This fanaticism of giving lives and this spirit of sacrifice came from the lofty sense of mission that society bestowed on the students. Young scholars, supported by what they perceived to be the entire society, felt themselves to be incarnations of righteousness. Moreover, people of every level of society revered them as incarnations of righteousness. As this sense of righteousness became more and more radicalized, no one, except for the heartless government, rationally asked: what will be the result of this radicalism? It was as if the whole society had, by means of their actions, affirmed that the young students should bear upon their collective shoulders the enormous, heaven-sent responsibility of saving China from the grip of despotism. The exaggerated sense of mission and the grandiose sense of history-in-the-making caused the students to lose their ability to control themselves and to know themselves. They did not know that their young shoulders were simply incapable of bearing such a heavy burden. Drawn by the increasingly strong attraction of righteousness, the students, putting their lives on the line, engaged in a continually escalating and futile resistance against the government. It was as though only by giving up one's life could one move the government, only by sacrificing could one awaken the masses, and only by dying could one accomplish righteousness or become qualified to represent righteousness. No wonder that Chai Ling, who was commander in chief of the Square and who successfully fled overseas, replied in a matter-of-fact manner to some people who criticized the students for being overly passionate and brave at the expense of wisdom and reason: "On the Square at the time, courage was simply the standard." That is, do not consider reality; abandon reason, we need only be brave, need only be willing to devote and sacrifice ourselves; we are the heroes of the 1989 protest movement. What is regrettable is that, after the 1989 protest movement was repressed with bayonets and tanks, the people scanned the list of the leading persons in June Fourth and failed to find a single contemporary Tan Sitong. Those who were regarded as heroes during the climactic moments of the movement as well as those leading persons who regarded themselves as heroes were, following June Fourth, one after another tried in the court of morality and justice. The people cannot bear the fact that the entire nation awaited a martyr and yet not a single one was produced. Our passion was wasted. Our blood was shed in vain.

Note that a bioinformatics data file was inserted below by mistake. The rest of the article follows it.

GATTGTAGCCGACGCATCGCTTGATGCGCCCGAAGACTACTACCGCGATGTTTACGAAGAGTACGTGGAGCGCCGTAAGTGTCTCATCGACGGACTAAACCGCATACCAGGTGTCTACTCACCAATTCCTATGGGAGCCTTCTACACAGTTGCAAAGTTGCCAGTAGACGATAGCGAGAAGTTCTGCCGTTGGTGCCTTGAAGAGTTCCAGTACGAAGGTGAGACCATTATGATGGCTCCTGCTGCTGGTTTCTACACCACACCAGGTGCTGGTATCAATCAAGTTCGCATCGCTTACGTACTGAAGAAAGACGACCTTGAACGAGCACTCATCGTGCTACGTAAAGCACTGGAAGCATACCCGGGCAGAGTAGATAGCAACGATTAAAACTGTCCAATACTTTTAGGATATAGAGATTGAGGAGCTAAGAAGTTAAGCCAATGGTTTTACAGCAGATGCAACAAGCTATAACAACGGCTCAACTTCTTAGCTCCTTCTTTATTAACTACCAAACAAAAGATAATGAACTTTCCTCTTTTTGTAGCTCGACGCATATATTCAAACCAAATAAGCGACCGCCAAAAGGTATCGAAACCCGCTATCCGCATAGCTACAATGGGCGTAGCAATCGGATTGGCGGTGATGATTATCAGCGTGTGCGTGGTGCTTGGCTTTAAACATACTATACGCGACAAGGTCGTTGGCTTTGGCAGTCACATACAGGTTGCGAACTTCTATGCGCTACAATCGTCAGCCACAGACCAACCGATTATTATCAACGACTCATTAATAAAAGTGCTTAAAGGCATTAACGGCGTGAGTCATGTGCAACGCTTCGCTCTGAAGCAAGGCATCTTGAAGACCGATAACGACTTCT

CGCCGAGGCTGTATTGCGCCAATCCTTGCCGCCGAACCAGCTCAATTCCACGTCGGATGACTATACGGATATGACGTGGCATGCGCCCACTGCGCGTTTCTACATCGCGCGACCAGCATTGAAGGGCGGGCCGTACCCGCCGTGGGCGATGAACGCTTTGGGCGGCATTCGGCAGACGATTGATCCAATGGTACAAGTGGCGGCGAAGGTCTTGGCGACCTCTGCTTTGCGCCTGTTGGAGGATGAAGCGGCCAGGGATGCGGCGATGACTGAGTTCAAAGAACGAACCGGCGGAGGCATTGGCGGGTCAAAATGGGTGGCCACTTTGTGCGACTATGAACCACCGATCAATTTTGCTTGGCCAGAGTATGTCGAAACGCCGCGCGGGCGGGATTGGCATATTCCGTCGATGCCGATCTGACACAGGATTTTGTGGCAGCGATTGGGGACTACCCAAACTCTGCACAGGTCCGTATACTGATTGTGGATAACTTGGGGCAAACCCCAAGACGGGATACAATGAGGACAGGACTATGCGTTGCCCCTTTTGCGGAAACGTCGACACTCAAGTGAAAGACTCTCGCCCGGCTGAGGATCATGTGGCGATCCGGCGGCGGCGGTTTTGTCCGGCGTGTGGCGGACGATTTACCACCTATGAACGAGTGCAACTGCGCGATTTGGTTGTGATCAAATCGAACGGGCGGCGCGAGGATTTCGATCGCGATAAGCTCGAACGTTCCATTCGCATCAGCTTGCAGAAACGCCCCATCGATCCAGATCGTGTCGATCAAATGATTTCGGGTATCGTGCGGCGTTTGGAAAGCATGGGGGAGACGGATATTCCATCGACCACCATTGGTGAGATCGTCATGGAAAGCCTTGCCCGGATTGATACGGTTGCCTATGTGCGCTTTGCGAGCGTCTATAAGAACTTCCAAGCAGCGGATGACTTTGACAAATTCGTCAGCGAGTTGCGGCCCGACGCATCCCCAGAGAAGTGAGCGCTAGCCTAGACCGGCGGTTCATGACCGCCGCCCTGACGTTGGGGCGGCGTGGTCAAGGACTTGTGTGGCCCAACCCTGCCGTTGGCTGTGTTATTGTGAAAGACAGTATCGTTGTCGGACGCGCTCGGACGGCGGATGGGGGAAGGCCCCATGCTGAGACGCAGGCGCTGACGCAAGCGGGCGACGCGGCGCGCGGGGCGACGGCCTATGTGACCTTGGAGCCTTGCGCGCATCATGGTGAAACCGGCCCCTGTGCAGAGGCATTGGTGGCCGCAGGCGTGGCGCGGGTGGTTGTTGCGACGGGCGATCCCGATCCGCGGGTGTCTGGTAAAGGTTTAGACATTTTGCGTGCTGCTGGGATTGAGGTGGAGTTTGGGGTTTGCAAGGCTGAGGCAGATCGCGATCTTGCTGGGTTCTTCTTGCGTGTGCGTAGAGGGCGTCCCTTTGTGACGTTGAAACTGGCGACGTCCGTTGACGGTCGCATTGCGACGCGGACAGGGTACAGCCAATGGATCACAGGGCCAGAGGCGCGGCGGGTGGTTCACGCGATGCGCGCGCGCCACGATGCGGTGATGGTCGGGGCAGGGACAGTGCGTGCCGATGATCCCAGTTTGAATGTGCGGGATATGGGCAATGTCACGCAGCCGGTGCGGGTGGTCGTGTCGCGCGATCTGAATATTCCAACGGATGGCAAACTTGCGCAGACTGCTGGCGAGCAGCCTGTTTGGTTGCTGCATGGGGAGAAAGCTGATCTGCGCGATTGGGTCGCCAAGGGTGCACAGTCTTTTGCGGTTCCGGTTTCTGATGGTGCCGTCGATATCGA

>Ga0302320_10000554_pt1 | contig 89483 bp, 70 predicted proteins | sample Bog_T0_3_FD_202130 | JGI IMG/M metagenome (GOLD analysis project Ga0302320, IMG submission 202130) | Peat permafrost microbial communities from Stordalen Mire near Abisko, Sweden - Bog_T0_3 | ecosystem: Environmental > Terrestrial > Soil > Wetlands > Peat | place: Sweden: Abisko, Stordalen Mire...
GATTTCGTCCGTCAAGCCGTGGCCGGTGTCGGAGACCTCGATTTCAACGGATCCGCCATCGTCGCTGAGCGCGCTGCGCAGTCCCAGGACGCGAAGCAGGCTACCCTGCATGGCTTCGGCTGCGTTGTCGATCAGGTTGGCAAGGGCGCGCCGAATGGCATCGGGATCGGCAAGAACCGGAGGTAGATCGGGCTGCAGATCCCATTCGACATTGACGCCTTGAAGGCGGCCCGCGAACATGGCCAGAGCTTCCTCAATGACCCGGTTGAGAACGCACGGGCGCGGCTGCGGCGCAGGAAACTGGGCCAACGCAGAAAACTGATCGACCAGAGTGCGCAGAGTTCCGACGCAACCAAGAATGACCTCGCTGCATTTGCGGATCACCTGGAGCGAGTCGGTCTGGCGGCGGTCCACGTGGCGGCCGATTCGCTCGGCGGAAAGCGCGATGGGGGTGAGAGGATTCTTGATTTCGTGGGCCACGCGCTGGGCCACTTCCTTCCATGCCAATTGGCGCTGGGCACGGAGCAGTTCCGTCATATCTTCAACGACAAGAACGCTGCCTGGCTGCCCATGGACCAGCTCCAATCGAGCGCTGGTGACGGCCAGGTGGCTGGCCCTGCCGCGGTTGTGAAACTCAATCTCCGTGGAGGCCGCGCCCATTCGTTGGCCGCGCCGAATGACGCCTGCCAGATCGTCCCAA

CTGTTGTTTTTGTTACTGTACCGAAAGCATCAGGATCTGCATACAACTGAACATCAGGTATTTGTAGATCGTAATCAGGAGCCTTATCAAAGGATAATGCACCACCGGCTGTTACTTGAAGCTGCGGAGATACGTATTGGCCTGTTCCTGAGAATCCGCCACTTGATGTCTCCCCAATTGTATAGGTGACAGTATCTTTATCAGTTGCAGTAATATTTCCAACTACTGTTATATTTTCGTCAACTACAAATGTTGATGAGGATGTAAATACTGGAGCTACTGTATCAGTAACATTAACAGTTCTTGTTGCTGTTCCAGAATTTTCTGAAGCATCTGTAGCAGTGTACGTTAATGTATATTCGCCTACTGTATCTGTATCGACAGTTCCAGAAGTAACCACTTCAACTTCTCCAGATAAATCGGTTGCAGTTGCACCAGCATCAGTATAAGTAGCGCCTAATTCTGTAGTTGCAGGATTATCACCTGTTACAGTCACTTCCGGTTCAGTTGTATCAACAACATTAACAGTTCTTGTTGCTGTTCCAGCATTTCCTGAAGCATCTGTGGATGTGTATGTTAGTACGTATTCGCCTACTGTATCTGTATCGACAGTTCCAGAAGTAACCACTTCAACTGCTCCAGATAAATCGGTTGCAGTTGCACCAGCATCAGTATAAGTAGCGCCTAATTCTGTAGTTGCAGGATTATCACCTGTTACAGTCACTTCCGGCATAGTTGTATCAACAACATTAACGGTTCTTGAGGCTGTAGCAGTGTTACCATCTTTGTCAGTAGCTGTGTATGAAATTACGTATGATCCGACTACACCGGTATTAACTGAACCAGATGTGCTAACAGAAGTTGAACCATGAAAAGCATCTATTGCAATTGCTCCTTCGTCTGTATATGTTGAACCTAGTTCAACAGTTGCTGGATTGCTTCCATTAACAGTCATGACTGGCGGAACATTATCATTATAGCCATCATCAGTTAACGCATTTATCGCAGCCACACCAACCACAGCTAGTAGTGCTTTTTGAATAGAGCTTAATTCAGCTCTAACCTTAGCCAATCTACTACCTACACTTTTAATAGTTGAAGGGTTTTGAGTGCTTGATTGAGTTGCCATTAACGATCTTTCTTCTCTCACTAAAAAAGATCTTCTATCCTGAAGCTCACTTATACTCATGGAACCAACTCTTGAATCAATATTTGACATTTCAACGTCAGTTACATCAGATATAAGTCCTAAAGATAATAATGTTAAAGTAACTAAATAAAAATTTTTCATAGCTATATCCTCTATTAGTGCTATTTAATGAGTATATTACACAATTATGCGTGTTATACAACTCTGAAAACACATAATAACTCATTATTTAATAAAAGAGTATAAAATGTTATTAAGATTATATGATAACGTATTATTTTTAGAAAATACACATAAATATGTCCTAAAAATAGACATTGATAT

In this pursuit of sacrificing lives and in the mass-psychology of awaiting a martyr, one can see the enormous success of Communist Party socialization. Seeing the heroic bearing of those walking in the tracks of martyrs, people could not help thinking of those Communist Party members who, for the birth of the new China, remained underground for long periods. The defenses written in jail by Wang Juntao and Chen Ziming both mention that the awe-inspiring acts in the cause of justice that the previous generation of the Communist Party carried out before the executioner's knife might be called models for this generation. Beginning from the time we enter elementary school, we hear the stories of Liu Hulan and Dong Cunrui;4 we know Mao Zedong's statement: "Born great, died glorious." The team song of the avant-garde youth is titled "Always Preparing." Preparing for what? Preparing to give one's life for the Communist Party. Altogether, too much teaching that warm blood be willingly spilled for the revolution has caused us to believe that one need only be willing to give one's life and bravely sacrifice oneself and then justice can be accomplished (and it is this justice that can ensure immortality). We simply have not considered that all that this fresh blood and death have established is a barbarian, despotic government. Mao Zedong, who promoted the spirit of sacrifice and who made everyone "first, not to fear hardship, second not to fear death," was none other than a murderous despot. We have not become aware that this righteousness-formed precisely from rashly giving one's life and fearlessly sacrificing oneself-has caused us to believe that to carry out a revolution, all that is needed is courage and not wisdom; all that is needed is passion and not reason; radicality and not compromise; a majestic spectacle and not attention to the mundane facts. Chai Ling's remark that "courage is the standard" can be understood as meaning that bravery is righteousness or, more exactly, that it is the kind of self-righteousness that causes us to believe that we can carry forth democracy without understanding the attendant responsibilities of democracy; that we can demand freedom without understanding the responsibilities of freedom. In other words, it causes us to understand democracy as the passion for giving one's life and the bravery of sacrifice; to understand it as a lot of soaring passion, a grand spectacle of large crowds, a profusion of slogans. We simply were not wont to know that democracy is the design, implementation, and operation of a rational system. Democracy has its cold side. Democracy is not at all romantic like the ideal we extol; democracy is mundane, even mediocre. Perhaps only by having learned the lesson of blood can we be aware that courage is not righteousness and resistance is not democracy.